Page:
The Shocking Truth About Canine Distemper
Let’s start out by saying that Canine Distemper will put you and your dog in a bad mood. A disease that’s similar to the measles that humans can get, Canine Distemper is a virus that’s highly contagious and could kill your dog.
As the leading cause of infectious disease deaths in dogs, you pup will be in danger of catching it if he is not vaccinated. Transmitted through body secretions (feces, drool, etc), dogs catch this illness when it is inhaled. Puppies are most at risk for catching the diseases, around the ages of 6 to 12 weeks of age. You may not even know your dog is sick, especially if he is in good health to begin with. There is no cure for Canine Distemper, but there are puppy vaccinations that prevent your dog from catching the illness.
The Stages of Canine Distemper
The first signs of distemper will appear six to nine days after exposure. The virus first attacks the tonsils and lymph nodes. It takes one week to replicate and moves on to the respiratory, urogenital, gastrointestinal, and nervous systems.
This first stage of Canine Distemper will present in the form of a high fever, reddened eyes, and a watery discharge from the nose and eyes. You may also notice your dog becoming lethargic and will stop eating. Other symptoms include coughing, vomiting, and diarrhea. During the late stages of the disease, Canine Distemper will attack the nervous system and the affect dog may start having seizures, paralysis and attacks of hysteria.
There’s also what is called “hard pad” Canine Distemper. This strain on the virus causes thickening of the pads of a dog’s nose and feet. If a dog as a weak immune systems, it can lead to death as early as two to five weeks after the initial infection.
Treatment of Canine Distemper
There is no cure for canine distemper, so treatment focuses on alleviating the symptoms. Intravenous supportive fluids will be used to treat dehydration due to vomiting and diarrhea. Antibiotics can control symptoms caused by a secondary bacterial infection, and phenobarbitals and potassium bromide may be prescribed to control convulsions and seizures. As well, discharge from the eyes and nose must be cleaned regularly.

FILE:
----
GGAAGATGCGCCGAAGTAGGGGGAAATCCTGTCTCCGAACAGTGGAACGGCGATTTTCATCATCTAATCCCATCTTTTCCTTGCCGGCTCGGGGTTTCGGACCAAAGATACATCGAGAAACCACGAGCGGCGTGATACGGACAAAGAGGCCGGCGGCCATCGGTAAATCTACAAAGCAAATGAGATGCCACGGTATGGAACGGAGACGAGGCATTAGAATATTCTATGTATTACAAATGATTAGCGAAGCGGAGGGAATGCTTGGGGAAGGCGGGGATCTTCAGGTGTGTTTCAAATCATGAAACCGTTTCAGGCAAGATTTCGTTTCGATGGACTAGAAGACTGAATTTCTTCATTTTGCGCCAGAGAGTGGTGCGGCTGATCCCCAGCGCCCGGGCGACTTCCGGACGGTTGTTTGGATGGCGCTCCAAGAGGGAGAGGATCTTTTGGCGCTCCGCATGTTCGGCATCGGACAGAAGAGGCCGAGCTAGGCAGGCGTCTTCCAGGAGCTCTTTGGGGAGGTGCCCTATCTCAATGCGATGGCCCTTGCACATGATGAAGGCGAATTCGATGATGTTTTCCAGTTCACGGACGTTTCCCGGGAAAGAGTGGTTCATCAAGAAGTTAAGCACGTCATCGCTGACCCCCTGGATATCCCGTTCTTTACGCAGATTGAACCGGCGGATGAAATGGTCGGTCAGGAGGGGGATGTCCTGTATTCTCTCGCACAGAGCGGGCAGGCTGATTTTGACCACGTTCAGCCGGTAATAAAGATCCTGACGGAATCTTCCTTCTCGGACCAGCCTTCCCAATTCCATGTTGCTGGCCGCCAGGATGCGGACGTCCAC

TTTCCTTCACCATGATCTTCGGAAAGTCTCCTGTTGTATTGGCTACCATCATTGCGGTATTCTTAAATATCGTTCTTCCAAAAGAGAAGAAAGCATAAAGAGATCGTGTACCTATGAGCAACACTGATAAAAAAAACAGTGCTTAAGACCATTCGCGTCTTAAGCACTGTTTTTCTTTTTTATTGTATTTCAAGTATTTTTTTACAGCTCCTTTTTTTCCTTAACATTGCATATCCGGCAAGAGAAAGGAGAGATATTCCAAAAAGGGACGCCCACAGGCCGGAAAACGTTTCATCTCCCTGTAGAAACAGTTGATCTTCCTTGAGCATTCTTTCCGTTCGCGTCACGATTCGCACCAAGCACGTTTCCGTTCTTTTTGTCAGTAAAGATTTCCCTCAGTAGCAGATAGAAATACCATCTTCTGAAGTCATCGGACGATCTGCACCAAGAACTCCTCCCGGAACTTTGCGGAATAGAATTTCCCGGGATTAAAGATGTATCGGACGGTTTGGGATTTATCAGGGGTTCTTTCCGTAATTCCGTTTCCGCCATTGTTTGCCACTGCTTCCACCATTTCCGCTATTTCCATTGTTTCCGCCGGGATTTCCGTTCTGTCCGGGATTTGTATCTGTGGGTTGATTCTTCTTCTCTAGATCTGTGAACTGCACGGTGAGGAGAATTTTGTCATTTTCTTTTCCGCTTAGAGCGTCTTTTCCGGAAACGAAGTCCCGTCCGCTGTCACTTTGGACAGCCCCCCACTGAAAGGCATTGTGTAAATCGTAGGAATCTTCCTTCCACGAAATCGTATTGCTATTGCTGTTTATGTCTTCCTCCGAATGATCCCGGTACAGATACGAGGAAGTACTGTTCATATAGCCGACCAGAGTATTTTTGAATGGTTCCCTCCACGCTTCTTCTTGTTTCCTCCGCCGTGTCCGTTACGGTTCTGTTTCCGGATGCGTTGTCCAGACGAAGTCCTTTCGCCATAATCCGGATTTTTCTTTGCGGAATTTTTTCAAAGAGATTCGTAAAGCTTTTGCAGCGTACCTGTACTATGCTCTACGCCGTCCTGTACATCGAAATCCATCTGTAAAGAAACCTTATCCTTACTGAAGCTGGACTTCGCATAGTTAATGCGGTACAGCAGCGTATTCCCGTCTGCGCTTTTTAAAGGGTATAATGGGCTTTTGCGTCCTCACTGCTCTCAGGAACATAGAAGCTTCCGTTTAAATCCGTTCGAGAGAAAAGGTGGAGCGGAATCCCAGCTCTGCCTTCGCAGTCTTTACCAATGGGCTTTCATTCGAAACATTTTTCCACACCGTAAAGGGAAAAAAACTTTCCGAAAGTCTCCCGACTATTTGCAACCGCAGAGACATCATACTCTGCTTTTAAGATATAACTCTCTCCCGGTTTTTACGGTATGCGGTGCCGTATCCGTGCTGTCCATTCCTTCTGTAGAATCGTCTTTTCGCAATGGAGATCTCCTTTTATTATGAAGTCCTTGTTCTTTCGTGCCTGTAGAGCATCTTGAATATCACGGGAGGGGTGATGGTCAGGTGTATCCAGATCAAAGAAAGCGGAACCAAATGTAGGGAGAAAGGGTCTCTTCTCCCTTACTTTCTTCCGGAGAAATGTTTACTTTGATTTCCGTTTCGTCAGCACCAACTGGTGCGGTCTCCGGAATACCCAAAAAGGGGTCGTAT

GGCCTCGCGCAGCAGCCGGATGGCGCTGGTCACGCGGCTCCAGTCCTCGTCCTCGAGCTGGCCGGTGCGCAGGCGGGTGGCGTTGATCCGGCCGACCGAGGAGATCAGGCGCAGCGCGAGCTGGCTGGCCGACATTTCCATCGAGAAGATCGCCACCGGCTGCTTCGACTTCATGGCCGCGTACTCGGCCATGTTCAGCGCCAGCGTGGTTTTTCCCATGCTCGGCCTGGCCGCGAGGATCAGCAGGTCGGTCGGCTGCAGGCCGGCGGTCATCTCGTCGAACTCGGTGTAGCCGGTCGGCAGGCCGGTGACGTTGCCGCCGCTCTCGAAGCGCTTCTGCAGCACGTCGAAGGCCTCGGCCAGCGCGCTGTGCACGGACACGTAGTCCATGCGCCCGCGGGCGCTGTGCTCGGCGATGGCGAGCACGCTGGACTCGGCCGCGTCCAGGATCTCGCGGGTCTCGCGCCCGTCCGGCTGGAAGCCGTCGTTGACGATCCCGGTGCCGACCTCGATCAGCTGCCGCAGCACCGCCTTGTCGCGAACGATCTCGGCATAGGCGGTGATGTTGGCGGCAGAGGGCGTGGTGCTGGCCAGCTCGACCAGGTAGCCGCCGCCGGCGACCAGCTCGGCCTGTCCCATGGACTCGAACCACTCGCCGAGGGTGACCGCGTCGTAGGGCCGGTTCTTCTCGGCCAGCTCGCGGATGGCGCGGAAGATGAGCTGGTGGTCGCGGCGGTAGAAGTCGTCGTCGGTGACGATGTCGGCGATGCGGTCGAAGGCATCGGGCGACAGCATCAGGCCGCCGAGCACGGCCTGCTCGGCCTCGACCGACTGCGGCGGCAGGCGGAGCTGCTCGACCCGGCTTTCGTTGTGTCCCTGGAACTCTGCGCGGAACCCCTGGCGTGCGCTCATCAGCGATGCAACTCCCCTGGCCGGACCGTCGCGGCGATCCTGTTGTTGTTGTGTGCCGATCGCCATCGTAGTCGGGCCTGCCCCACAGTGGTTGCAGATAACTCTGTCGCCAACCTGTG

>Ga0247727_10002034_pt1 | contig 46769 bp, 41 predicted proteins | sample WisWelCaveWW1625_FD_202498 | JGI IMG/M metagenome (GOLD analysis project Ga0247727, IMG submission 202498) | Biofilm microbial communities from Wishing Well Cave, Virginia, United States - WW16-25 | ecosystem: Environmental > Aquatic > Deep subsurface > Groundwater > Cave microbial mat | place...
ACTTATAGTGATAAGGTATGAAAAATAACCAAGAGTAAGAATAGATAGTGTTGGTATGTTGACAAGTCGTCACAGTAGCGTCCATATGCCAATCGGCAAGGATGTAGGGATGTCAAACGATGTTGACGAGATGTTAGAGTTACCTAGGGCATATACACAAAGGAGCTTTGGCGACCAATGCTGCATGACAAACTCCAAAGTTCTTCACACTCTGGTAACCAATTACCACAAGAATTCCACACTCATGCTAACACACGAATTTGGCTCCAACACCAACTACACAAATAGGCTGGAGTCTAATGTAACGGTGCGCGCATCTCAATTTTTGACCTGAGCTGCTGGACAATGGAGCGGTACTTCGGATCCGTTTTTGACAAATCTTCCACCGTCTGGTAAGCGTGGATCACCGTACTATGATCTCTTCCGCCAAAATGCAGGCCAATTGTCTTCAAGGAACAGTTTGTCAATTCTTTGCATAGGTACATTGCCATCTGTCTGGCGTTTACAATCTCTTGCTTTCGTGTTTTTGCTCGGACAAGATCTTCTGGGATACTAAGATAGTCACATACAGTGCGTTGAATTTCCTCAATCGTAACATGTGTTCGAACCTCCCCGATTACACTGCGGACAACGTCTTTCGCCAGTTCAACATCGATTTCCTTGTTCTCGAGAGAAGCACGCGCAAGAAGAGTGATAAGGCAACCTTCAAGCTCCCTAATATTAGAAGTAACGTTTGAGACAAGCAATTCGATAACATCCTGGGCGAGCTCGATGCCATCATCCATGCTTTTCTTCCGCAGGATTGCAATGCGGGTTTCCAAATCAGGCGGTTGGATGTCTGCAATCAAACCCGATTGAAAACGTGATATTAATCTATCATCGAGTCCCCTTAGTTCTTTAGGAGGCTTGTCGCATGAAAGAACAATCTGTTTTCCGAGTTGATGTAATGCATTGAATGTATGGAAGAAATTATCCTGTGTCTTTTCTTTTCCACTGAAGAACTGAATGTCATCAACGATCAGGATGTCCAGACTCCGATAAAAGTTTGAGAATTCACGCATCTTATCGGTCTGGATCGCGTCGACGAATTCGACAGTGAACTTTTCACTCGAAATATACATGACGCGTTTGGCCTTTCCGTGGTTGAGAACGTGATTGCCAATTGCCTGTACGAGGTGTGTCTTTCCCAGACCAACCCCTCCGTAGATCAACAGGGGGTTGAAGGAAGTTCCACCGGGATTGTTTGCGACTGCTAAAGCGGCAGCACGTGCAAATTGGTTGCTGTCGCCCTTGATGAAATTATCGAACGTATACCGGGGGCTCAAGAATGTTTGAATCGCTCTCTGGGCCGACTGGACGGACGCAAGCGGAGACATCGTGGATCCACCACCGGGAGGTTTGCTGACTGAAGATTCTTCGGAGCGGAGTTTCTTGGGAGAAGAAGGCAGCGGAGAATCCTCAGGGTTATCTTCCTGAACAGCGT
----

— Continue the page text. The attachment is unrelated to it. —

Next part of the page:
Preventing Canine Distemper
The best thing you can to prevent Canine Distemper is to have your dog vaccinated. If your dog isn’t vaccinated, there are ways to combat the virus. The canine distemper virus can’t survive for long outside the dog’s body. They can be killed by exposure to heat, sunlight, detergents, soaps, and chemicals.
Amy Tokic, Editor of PetGuide.com, is a passionate animal lover and proud pet parent of Oscar, a Shih Tzu/Chihuahua cross, and Zed, a Japanese Chin. Her love of animals began in kindergarten, when she brought her stuffed dog Snoopy into class with her every day. Now, she writes about her adventures in pet ownership and tirelessly researches products, news and health related issues she can share with other animal enthusiasts. In her free time, Amy loves perusing used book and record stores, obsessing over the latest pet products available and chasing squirrels with wild abandon (a habit attributed to spending too much time with her pooches).
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